Saturday, December 31, 2011

Film Archaeology: 1939 Athens

Thanks to Facebook (Jan Sanders via Stavros Oikonomidis), I stumbled on an intoxicating film of Athens. It was shot by Arthur and Kate Tode (Kahop) on April 25, 1939 during their Mediterranean honeymoon. The original reel resides at the Archives of the University of Pennsylvania Museum of Archaeology and Anthropology (see here). The Tode film is the earliest color panorama of modern Athens that I have seen. It has an uncanny quality with Athenian residents visible in the streets of Plaka. Athens was one of the most beautiful cities of Europe in the 30s and this film can help us reconstruct its historical character. I am envisioning a collective project of film archaeology, where a group of people use online resources and deconstruct each frame. With a combination of freeze-frame sketches and maps, we could produce a powerful visual inventory of Athenian vernacular.

I spent a good hour playing the first 17 secs, over and over again, trying to pick up topographical clues that would reveal the real locations. This is what I have come up with. The camera is set on the northeast corner of the Acropolis next to the flag (lat/long 37°58'18.65"N, 23°43'41.19"W). The axis of the camera is aligned with Epiharmou Street in Plaka and pans over Anaphiotika and Plaka. I reconstruct the vantage with the aid of Google Earth (below). The dome and bell tower visible on the foreground belongs to Agios Nikolaos Rangavas. The line of sight down Epiharmou Street is terminated by an Ottoman period house owned by George Finlay. The street turns West as Scholiou Street. The next parallel street line is Adrianou. As the camera pans out, we see grand buildings along Vasilisis Sofias and Lykavitos rising in the distance. The video represents a 20 degree angle from the Acropolis to Lykaviots and covers the NW sliver of the city. The camera also makes a slight norther turn towards Tourkovounia. Using contemporary plans of Athens, it should be possible to create a database of every building represented. Archaeologists of early modernity could go out into the streets and spot-check the urban fabric. I suspect that the majority of the vernacular architecture seen in the video exist no more. Anyone want to join me in an experiment of video archaeology? If you enjoyed this filmic inquiry, make sure to visit earlier postings on the archaeology of Athenian modernity here, here and here.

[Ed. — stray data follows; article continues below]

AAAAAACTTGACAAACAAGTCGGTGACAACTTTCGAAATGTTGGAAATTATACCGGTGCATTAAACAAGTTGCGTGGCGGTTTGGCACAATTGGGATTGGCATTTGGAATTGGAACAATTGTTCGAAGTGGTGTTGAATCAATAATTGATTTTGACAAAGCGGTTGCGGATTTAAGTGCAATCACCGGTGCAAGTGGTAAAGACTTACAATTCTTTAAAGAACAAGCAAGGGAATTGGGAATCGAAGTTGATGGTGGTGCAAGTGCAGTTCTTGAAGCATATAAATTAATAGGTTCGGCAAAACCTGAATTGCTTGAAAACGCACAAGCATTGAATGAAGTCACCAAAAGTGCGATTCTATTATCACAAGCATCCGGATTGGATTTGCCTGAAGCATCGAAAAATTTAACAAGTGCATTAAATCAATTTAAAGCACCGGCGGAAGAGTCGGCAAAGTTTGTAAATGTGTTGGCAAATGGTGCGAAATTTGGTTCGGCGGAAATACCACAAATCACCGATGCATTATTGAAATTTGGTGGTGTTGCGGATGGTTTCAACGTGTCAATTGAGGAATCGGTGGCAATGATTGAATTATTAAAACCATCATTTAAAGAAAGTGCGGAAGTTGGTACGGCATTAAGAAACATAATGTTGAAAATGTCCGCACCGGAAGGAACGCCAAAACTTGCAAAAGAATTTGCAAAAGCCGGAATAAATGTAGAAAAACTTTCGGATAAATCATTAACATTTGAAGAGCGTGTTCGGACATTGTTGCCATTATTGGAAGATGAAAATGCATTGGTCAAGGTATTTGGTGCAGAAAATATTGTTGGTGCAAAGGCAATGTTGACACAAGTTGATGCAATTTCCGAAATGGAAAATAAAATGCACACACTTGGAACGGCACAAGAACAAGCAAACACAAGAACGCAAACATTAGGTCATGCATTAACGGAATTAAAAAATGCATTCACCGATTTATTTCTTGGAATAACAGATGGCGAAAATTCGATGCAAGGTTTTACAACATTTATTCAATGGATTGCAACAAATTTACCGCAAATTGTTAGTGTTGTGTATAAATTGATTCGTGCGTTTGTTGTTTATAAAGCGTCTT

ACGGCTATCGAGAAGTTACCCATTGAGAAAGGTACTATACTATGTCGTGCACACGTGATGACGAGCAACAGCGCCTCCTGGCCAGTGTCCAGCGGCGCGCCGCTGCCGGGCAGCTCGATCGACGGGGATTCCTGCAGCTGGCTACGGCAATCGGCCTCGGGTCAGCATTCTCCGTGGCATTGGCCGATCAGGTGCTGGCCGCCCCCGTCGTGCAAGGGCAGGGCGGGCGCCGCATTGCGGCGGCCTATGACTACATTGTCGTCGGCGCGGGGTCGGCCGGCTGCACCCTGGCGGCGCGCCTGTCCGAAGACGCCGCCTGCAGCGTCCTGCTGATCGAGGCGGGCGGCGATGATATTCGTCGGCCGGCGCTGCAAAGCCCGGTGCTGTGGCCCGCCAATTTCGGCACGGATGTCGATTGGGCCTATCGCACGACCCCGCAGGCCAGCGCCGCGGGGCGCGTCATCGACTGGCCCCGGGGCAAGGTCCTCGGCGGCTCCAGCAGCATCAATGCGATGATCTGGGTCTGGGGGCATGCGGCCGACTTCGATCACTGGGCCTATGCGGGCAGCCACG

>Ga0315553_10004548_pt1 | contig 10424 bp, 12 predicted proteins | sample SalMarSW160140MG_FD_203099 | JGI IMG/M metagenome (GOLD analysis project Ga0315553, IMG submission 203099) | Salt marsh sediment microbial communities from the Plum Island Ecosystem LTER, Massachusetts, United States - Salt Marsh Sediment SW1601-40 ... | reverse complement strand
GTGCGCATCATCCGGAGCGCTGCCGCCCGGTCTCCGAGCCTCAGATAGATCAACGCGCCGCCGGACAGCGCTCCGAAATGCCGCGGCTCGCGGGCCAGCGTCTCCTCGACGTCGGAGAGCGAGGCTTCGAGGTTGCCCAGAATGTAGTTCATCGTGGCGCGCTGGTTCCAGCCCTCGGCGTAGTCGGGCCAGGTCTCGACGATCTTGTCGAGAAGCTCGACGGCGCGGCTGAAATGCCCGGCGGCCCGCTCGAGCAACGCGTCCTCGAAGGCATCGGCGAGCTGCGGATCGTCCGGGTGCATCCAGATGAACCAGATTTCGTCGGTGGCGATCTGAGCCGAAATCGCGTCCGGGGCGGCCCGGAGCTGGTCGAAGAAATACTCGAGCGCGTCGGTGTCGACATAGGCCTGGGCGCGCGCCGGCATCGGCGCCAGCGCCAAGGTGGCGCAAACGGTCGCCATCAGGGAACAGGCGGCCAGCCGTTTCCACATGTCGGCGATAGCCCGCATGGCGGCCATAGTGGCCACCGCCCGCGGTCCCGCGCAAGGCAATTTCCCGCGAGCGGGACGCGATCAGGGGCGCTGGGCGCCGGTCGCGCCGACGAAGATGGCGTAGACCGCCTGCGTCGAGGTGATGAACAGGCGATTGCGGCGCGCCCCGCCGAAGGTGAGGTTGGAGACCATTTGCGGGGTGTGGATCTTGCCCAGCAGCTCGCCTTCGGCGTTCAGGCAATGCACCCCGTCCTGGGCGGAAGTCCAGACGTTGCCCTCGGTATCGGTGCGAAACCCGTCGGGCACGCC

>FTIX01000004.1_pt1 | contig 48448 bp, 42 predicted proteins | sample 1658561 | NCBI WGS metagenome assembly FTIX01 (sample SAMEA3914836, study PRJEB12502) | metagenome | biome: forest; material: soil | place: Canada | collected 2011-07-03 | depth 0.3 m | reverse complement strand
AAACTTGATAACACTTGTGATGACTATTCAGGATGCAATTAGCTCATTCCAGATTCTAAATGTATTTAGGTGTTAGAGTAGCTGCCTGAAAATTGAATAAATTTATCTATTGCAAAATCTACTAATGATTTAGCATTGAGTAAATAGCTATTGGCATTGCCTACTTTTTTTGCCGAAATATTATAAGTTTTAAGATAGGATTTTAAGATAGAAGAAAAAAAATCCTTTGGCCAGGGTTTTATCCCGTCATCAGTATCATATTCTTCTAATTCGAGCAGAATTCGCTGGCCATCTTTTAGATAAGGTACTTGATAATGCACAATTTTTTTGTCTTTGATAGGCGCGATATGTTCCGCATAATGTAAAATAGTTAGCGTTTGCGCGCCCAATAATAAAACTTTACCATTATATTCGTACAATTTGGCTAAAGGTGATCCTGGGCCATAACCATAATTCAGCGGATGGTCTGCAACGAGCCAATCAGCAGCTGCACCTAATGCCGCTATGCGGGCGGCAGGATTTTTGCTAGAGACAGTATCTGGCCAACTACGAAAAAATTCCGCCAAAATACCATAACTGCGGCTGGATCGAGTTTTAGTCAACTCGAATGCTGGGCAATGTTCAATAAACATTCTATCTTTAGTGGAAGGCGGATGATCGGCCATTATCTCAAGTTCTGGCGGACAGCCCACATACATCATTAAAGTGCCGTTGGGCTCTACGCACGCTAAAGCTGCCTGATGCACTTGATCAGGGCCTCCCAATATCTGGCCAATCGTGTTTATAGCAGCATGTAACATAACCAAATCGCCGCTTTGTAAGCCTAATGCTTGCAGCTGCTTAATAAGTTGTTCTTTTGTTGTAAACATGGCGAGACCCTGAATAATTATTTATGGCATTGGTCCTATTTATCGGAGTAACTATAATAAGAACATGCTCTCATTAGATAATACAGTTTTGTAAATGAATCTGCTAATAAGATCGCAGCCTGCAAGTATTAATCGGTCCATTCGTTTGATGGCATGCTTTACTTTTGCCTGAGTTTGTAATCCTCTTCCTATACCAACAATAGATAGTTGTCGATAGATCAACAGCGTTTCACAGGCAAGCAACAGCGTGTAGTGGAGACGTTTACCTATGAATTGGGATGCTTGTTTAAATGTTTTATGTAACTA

Nauplion said...

How clean it looks, with so many of those buildings comparatively new, and minus 70 years of cumulative air pollution! A lovely film. Thank you.

Maria Xanthopoulou said...

I will gladly join you in your experiment!
I'm a Byzantine Archaeologist with a keen interest in modern architecture living in the outskirts of Athens.


Maria. Thanks for posting on my blog. Very exciting that you're interested in this digital experiment. Send me an email at Kostis

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Kostis Kourelis

Philadelphia, PA, United States